Minimum Pulse Width 244 μs
Default Switch Debounce Timing Input and ground must remain closed for 3.17 ms then remain open for 3.17 ms to be counted as a closure.
Internal Clock Accuracy ±0.01%, worst case (-25° to +50°C)
Maximum Pulse Measurement Interval 15.9375 s
Dimensions 23.0 x 10.0 x 2.4 cm (9 x 4 x 1 in.)
Weight 350 g (12 oz)

Maximum Frequency (with 50/50 duty cycle)

Switch Debounce-Mode Turned Off 2.0 kHz on all channels simultaneously
Default Switch Debounce-Mode Enabled 150 Hz on all channels

Current Drain

-NOTE- Current consumption is roughly proportional to input signal frequency and number of ports used. Current drawn from any output must be added to the quiescent level to obtain the total current drain.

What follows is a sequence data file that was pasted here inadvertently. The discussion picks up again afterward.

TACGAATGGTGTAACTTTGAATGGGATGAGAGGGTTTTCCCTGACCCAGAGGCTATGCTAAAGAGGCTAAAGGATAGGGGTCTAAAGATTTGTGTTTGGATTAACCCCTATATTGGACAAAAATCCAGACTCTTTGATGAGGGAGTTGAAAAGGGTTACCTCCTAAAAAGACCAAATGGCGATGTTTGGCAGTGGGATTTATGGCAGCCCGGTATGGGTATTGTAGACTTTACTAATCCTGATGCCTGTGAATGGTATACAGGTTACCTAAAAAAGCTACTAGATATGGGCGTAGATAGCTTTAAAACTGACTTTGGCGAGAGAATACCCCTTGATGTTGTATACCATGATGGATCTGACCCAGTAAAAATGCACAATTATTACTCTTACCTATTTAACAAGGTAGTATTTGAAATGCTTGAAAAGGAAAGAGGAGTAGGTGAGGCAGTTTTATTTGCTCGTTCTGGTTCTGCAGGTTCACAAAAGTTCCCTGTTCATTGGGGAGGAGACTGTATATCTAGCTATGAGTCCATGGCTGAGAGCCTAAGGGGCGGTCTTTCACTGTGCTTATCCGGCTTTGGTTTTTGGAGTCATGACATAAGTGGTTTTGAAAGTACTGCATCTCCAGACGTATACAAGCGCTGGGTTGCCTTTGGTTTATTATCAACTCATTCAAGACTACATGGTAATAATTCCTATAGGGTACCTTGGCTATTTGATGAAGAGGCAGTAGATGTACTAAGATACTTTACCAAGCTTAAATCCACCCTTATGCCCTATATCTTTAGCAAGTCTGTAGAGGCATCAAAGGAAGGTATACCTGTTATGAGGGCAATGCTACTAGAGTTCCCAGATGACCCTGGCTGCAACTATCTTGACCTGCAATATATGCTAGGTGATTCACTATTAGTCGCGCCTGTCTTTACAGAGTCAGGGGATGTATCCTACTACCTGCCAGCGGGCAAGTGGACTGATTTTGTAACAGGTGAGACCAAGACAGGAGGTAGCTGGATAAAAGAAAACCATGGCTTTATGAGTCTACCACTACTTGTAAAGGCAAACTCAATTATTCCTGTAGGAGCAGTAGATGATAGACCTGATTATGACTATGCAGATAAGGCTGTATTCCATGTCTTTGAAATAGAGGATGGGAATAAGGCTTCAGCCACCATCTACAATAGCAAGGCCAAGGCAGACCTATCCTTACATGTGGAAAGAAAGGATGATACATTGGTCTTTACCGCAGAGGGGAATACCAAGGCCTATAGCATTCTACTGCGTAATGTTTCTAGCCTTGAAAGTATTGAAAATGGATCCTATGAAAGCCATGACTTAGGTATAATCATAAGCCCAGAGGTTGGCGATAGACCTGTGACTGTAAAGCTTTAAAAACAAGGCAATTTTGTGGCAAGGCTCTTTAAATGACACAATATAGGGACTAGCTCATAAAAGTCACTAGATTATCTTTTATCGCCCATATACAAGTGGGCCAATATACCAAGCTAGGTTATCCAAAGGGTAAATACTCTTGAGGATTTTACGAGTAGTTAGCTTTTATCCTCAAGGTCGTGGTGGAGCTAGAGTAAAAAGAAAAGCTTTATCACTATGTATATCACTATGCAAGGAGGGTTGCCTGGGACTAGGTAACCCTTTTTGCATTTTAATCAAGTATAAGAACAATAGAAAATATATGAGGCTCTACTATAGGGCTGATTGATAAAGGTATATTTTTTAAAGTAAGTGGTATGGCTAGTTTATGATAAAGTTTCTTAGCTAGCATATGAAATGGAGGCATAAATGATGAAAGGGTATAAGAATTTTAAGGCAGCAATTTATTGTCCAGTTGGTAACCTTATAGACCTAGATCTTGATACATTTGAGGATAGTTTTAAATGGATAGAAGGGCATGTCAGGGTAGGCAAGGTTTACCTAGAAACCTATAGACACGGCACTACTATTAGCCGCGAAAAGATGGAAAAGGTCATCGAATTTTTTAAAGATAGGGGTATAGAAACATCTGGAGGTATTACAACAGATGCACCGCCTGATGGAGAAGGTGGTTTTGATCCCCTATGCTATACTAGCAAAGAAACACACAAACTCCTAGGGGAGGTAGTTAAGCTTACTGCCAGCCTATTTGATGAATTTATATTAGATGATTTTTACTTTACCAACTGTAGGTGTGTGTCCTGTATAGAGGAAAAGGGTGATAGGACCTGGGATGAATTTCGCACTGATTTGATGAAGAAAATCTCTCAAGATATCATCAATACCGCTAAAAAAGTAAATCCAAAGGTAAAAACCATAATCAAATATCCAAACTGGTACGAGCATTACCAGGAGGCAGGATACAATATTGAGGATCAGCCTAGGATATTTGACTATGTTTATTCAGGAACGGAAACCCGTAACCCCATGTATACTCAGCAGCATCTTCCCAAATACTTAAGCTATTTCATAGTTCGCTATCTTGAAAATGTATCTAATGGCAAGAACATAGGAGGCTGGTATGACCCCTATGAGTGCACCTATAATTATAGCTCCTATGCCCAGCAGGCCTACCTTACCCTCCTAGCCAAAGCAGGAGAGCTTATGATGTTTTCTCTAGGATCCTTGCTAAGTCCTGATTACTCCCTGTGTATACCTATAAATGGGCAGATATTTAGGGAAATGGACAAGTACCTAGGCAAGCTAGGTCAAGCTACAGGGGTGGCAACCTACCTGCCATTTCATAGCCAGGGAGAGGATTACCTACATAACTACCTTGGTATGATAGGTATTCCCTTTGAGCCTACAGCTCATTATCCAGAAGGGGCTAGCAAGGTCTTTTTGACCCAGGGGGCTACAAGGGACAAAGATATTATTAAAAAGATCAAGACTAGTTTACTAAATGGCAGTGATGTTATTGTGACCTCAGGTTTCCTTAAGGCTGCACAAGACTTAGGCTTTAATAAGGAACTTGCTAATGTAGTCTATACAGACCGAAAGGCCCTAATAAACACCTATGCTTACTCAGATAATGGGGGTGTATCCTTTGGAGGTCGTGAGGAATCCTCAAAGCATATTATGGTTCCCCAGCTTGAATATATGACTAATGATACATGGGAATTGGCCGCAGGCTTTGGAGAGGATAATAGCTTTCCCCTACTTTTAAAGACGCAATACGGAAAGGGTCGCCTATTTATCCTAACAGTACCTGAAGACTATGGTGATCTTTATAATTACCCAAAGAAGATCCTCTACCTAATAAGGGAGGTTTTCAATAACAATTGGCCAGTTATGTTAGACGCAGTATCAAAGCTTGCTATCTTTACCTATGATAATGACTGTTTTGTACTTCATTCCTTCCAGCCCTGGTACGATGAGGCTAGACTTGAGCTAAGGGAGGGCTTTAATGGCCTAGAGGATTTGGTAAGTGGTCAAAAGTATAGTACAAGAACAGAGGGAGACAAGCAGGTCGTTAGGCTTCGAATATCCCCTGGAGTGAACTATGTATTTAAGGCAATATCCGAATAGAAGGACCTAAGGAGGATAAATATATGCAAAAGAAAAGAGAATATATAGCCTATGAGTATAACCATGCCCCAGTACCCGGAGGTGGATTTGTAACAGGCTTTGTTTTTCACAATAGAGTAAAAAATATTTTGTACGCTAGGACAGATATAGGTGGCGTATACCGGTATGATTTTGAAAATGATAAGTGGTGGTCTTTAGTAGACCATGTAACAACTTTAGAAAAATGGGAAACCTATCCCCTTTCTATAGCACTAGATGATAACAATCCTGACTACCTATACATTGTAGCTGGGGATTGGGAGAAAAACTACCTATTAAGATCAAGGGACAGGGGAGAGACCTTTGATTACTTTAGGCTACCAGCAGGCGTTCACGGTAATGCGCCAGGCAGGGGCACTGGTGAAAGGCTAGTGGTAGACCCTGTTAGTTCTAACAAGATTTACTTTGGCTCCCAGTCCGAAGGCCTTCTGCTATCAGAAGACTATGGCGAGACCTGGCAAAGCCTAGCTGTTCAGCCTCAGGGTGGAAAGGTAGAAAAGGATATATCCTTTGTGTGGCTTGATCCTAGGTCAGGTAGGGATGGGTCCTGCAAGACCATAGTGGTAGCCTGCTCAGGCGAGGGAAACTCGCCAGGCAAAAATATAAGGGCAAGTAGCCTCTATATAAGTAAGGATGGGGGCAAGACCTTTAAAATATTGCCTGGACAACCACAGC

Typical Standby 600 µA (all ports high, no load, excludes pulse counting)
Maximum 3 µA (active with all 16 ports counting pulses at 2 kHz and no output load)


ON-HI Voltage (no load)
  • 5 V (nominal)
  • 4.5 V (minimum)
OFF/LO Voltage (no load)
  • 0 V (nominal)
  • 0.1 V (maximum)
Sink Current Output will sink 8.6 mA from a 5 V source.
Source Current
  • 42 mA (@ 3 V)
  • 133 mA short-circuited to ground


  • 4.0 V minimum threshold (high)
  • 1.0 V maximum threshold (low)
Protection Input clamped at -0.6 V and ±5.6 V relative to ground (via a 33 Ω resistor to withstand a continuous current flow of 200 mA)
Source Current
  • Output will source 42 mA at 3 V.
  • 133 mA short-circuited to ground
Impedance Biased to +5 V relative to ground (by a 100 kohm resistor)


Datalogger Considerations

Compatible Contemporary Dataloggers

CR200(X) Series CR800/CR850 CR1000 CR3000 CR9000X CR6

Compatible Retired Dataloggers

CR500 CR510 CR10 CR10X 21X CR23X CR5000 CR7X CR9000
OS 1.17
or later
OS 1.14
or later
* output

*For the CR3000 and CR5000, SDMs are connected to the ports labeled SDM-C1, SDM-C2, and SDM-C3.

**SDMs connect to the C1, C2, and C3 terminals provided on the CR700X control module (after September 1996).

Software Requirements